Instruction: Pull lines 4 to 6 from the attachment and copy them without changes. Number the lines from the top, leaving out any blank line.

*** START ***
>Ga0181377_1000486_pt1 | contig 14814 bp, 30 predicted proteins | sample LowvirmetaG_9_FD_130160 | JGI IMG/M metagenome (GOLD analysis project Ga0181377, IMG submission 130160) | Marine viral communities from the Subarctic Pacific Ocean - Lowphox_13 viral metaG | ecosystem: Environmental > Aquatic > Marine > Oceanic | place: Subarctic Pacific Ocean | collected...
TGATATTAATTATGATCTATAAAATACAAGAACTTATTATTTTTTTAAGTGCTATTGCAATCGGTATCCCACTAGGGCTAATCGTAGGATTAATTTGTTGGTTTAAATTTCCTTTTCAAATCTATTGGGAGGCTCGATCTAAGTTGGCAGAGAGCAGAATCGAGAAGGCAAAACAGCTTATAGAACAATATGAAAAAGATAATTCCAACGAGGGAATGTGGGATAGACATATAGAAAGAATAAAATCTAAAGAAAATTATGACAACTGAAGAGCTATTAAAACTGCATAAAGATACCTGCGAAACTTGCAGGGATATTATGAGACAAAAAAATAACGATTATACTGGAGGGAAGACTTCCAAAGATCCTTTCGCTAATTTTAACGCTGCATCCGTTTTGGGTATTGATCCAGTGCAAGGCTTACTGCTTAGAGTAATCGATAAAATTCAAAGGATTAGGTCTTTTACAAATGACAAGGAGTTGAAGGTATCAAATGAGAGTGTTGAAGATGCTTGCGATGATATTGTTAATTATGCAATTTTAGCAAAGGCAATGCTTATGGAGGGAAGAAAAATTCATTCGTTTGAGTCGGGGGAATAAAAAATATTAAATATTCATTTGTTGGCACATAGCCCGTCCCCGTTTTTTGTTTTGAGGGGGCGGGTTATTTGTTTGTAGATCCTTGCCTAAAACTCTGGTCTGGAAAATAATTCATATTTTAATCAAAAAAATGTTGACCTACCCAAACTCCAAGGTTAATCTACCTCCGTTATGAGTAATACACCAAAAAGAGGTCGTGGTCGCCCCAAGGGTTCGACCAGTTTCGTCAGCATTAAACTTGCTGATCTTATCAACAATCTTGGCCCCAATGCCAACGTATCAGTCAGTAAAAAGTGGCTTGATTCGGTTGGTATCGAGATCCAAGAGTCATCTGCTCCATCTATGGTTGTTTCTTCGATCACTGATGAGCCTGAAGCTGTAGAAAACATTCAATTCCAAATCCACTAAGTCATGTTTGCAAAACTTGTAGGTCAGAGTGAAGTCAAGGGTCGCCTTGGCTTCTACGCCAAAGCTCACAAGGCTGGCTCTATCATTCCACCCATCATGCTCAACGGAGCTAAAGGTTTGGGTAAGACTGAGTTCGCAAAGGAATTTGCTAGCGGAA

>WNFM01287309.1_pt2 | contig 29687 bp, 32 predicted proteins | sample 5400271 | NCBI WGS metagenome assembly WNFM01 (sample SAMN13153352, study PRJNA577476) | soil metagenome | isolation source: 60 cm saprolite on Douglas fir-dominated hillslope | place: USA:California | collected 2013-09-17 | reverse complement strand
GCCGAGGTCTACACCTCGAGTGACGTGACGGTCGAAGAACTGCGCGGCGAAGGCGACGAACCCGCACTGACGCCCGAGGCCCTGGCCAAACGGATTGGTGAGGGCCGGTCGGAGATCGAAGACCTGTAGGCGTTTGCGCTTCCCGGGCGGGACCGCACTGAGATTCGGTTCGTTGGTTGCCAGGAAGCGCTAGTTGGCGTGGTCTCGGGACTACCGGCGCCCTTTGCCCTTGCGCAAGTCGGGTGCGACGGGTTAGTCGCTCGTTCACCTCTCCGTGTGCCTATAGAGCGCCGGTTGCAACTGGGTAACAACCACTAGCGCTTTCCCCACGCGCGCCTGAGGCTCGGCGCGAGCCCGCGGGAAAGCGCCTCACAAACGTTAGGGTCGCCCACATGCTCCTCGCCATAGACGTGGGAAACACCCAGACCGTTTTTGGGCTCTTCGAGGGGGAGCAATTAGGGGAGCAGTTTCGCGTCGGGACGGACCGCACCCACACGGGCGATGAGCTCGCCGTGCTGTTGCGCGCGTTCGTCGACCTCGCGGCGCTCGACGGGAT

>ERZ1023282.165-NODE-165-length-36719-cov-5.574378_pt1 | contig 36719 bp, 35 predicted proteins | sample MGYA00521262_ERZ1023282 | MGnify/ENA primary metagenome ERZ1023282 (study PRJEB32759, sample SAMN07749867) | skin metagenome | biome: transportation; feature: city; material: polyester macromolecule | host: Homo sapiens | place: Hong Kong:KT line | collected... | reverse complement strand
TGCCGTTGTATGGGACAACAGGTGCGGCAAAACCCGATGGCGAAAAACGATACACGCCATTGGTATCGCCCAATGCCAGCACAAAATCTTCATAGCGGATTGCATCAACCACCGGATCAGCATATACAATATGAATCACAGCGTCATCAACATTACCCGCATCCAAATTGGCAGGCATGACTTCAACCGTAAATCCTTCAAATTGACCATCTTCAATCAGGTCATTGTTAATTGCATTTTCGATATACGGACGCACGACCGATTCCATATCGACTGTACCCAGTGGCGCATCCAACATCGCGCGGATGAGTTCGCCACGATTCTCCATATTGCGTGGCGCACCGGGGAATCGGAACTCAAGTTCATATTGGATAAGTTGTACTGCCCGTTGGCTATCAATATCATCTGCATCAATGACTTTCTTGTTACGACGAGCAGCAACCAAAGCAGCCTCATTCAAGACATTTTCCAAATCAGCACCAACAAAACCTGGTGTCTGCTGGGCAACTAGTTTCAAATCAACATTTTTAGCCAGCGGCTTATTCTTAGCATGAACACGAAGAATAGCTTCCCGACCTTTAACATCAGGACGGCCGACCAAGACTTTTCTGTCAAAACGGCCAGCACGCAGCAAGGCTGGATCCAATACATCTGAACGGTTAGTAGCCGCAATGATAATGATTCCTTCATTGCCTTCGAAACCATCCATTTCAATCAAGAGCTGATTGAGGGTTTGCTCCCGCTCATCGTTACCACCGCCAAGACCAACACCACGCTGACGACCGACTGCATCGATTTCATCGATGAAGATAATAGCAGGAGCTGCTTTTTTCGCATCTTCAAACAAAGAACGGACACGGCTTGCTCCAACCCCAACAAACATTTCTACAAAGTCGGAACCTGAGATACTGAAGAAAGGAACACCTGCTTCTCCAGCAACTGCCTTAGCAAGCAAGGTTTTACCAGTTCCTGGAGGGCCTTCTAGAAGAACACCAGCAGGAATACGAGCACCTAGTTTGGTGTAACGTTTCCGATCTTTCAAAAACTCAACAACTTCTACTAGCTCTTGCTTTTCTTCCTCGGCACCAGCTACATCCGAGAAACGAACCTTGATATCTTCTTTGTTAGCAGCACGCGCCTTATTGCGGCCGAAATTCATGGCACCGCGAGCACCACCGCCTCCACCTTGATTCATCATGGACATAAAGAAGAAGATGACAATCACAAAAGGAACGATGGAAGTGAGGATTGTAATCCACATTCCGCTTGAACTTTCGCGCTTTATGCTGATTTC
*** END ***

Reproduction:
GCCGAGGTCTACACCTCGAGTGACGTGACGGTCGAAGAACTGCGCGGCGAAGGCGACGAACCCGCACTGACGCCCGAGGCCCTGGCCAAACGGATTGGTGAGGGCCGGTCGGAGATCGAAGACCTGTAGGCGTTTGCGCTTCCCGGGCGGGACCGCACTGAGATTCGGTTCGTTGGTTGCCAGGAAGCGCTAGTTGGCGTGGTCTCGGGACTACCGGCGCCCTTTGCCCTTGCGCAAGTCGGGTGCGACGGGTTAGTCGCTCGTTCACCTCTCCGTGTGCCTATAGAGCGCCGGTTGCAACTGGGTAACAACCACTAGCGCTTTCCCCACGCGCGCCTGAGGCTCGGCGCGAGCCCGCGGGAAAGCGCCTCACAAACGTTAGGGTCGCCCACATGCTCCTCGCCATAGACGTGGGAAACACCCAGACCGTTTTTGGGCTCTTCGAGGGGGAGCAATTAGGGGAGCAGTTTCGCGTCGGGACGGACCGCACCCACACGGGCGATGAGCTCGCCGTGCTGTTGCGCGCGTTCGTCGACCTCGCGGCGCTCGACGGGAT

>ERZ1023282.165-NODE-165-length-36719-cov-5.574378_pt1 | contig 36719 bp, 35 predicted proteins | sample MGYA00521262_ERZ1023282 | MGnify/ENA primary metagenome ERZ1023282 (study PRJEB32759, sample SAMN07749867) | skin metagenome | biome: transportation; feature: city; material: polyester macromolecule | host: Homo sapiens | place: Hong Kong:KT line | collected... | reverse complement strand
TGCCGTTGTATGGGACAACAGGTGCGGCAAAACCCGATGGCGAAAAACGATACACGCCATTGGTATCGCCCAATGCCAGCACAAAATCTTCATAGCGGATTGCATCAACCACCGGATCAGCATATACAATATGAATCACAGCGTCATCAACATTACCCGCATCCAAATTGGCAGGCATGACTTCAACCGTAAATCCTTCAAATTGACCATCTTCAATCAGGTCATTGTTAATTGCATTTTCGATATACGGACGCACGACCGATTCCATATCGACTGTACCCAGTGGCGCATCCAACATCGCGCGGATGAGTTCGCCACGATTCTCCATATTGCGTGGCGCACCGGGGAATCGGAACTCAAGTTCATATTGGATAAGTTGTACTGCCCGTTGGCTATCAATATCATCTGCATCAATGACTTTCTTGTTACGACGAGCAGCAACCAAAGCAGCCTCATTCAAGACATTTTCCAAATCAGCACCAACAAAACCTGGTGTCTGCTGGGCAACTAGTTTCAAATCAACATTTTTAGCCAGCGGCTTATTCTTAGCATGAACACGAAGAATAGCTTCCCGACCTTTAACATCAGGACGGCCGACCAAGACTTTTCTGTCAAAACGGCCAGCACGCAGCAAGGCTGGATCCAATACATCTGAACGGTTAGTAGCCGCAATGATAATGATTCCTTCATTGCCTTCGAAACCATCCATTTCAATCAAGAGCTGATTGAGGGTTTGCTCCCGCTCATCGTTACCACCGCCAAGACCAACACCACGCTGACGACCGACTGCATCGATTTCATCGATGAAGATAATAGCAGGAGCTGCTTTTTTCGCATCTTCAAACAAAGAACGGACACGGCTTGCTCCAACCCCAACAAACATTTCTACAAAGTCGGAACCTGAGATACTGAAGAAAGGAACACCTGCTTCTCCAGCAACTGCCTTAGCAAGCAAGGTTTTACCAGTTCCTGGAGGGCCTTCTAGAAGAACACCAGCAGGAATACGAGCACCTAGTTTGGTGTAACGTTTCCGATCTTTCAAAAACTCAACAACTTCTACTAGCTCTTGCTTTTCTTCCTCGGCACCAGCTACATCCGAGAAACGAACCTTGATATCTTCTTTGTTAGCAGCACGCGCCTTATTGCGGCCGAAATTCATGGCACCGCGAGCACCACCGCCTCCACCTTGATTCATCATGGACATAAAGAAGAAGATGACAATCACAAAAGGAACGATGGAAGTGAGGATTGTAATCCACATTCCGCTTGAACTTTCGCGCTTTATGCTGATTTC